Hugh hadn’t asked for power. He had been content in his positions of leadership within the Carthusian monasteries of England. He had been born in France and raised in a Christian family. He loved to tend to the garden near his monastic cell and to live the life of prayer and reflection that characterized the Carthusian life. As people recognized the natural leader within him, he was appointed prior of a monastery and, eventually, prior of a larger monastery. It became increasingly clear that Hugh had been set apart to lead but Hugh never sought power for the sake of power–he was content to be a monk and follower of Jesus and didn’t feel any need to dictate, command, or control.
Henry II was still doing penance for the murder of Thomas Becket. As part of his penance, he was ordered to establish a Carthusian monastery in England but it had experienced quite a bit of trouble in getting started. The first prior had retired without building the monastery and the second had recently died. Henry knew that he was expected to find a prior who would establish and strengthen the group so he sent a group to go and bring Hugh to England to lead this group of unorganized monks. Hugh and the Carthusians knew that this was a dangerous thing–to go to the country that had murdered Thomas and lead a monastic movement–but it was agreed that Hugh could do great work for the Kingdom so Hugh went willingly with a touch of anxiety.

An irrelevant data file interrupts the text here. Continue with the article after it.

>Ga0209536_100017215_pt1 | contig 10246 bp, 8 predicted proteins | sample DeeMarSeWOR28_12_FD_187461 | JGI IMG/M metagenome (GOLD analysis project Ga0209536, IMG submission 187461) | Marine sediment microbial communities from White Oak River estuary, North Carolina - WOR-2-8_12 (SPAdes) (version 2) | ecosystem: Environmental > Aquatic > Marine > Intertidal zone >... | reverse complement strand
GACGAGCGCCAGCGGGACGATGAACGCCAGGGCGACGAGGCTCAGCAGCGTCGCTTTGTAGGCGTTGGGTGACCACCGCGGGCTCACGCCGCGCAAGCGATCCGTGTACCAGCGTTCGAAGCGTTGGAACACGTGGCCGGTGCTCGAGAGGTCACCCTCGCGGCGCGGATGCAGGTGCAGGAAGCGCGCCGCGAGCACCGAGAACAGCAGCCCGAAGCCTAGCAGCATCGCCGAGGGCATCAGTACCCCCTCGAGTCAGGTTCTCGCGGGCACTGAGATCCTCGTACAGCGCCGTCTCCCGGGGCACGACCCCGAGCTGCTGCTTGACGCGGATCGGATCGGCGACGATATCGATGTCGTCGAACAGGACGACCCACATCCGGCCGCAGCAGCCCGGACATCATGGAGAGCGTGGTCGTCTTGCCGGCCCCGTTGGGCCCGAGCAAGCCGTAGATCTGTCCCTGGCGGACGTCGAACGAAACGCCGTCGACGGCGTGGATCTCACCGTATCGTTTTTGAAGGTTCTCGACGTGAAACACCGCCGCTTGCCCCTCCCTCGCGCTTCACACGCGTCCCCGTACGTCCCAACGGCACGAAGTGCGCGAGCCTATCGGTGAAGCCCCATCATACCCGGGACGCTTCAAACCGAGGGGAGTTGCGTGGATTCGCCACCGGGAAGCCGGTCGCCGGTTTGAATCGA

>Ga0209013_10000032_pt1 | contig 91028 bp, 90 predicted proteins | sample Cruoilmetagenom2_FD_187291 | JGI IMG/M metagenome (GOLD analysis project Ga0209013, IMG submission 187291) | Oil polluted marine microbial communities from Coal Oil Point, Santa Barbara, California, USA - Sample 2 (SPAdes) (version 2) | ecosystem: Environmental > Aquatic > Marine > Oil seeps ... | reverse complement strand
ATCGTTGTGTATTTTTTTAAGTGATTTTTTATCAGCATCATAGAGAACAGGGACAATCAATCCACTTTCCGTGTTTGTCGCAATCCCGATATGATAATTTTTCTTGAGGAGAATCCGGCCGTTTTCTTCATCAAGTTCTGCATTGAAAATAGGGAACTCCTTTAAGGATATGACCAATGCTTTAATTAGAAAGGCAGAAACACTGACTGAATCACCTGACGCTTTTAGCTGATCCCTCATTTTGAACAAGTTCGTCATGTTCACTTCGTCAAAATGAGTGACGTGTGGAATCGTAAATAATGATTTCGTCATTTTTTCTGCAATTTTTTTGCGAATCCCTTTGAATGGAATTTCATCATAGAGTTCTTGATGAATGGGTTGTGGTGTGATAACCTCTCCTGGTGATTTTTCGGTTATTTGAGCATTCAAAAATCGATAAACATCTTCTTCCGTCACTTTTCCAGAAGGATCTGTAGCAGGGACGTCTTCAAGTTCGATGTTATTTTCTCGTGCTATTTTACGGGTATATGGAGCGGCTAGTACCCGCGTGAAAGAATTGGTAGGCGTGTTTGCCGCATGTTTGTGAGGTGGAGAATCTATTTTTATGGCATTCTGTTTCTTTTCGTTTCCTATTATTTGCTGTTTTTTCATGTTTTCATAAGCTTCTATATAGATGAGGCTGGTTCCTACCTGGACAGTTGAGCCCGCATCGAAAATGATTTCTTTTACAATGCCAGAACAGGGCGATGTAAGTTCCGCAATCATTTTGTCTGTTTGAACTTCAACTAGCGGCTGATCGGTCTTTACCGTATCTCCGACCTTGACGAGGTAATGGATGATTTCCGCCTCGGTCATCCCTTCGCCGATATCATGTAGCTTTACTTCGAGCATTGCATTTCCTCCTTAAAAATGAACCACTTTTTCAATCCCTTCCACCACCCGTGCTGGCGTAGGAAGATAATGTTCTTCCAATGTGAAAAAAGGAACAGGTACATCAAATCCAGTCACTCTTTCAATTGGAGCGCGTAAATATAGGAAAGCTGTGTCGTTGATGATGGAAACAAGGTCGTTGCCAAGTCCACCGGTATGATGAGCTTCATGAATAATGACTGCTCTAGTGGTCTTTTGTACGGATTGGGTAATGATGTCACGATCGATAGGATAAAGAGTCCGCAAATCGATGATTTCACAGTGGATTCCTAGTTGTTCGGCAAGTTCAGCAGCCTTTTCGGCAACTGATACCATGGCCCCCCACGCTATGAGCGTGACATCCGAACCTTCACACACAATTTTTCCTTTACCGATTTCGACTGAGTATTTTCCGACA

Hugh found that there had been negligible leadership at Lincoln before he arrived. Not only was there not a monastery building but there were no plans to build one. He organized the monks to work together and campaigned with Henry to provide money to them. He insisted that if Henry truly wanted a Carthusian monastery in Lincoln, then he would have to help support them as they established themselves. Realizing that this was the kind of leader he had recruited, Henry supplied an official charter to the Carthusians and helped to fund their endeavors. Further, he was known to attend their worship services when he was nearby.
Eventually, Hugh was elected bishop of Lincoln by the king and the king’s people. He thanked the king but refused to accept it until he could meet with his colleague and they could vote. Hugh wasn’t keen on allowing a king to command the affairs of the Church. Hugh’s colleagues agreed and Hugh became bishop of Lincoln. As bishop, he was not afraid of the king, however. He remained convinced that the king had no room to command or dictate Church policy and did not hesitate to exact Church discipline upon errant members who were connected to the king.Their relation to the king of England did not absolve them from their sins, he insisted. He resisted the king’s appointments to ecclesial positions and even refused some of the king’s direct orders. All of this was done in a culture that keenly remembered the martyrdom of Thomas Becket. Hugh had no fear, however. Further crusading against the culture, Hugh was known to condemn violence against the Jewish people of Lincoln and England. The Jewish people soon learned that they were safe with Hugh.
By the end of his life, Hugh had made it very clear that he wasn’t the average bishop. He had resisted the commands of a king and a kingdom that had shown no hesitation in murdering people like him before. He stood by his commitments because they were his calling. Indeed, he had not asked for power but when given the yoke of leadership, Hugh did not balk or hesitate. He understood that leadership and power were not things to be sought for selfish gain but things to be used for the furtherance of the Kingdom of God and in service to the will of God.
from Blogger http://ift.tt/2zLXI0O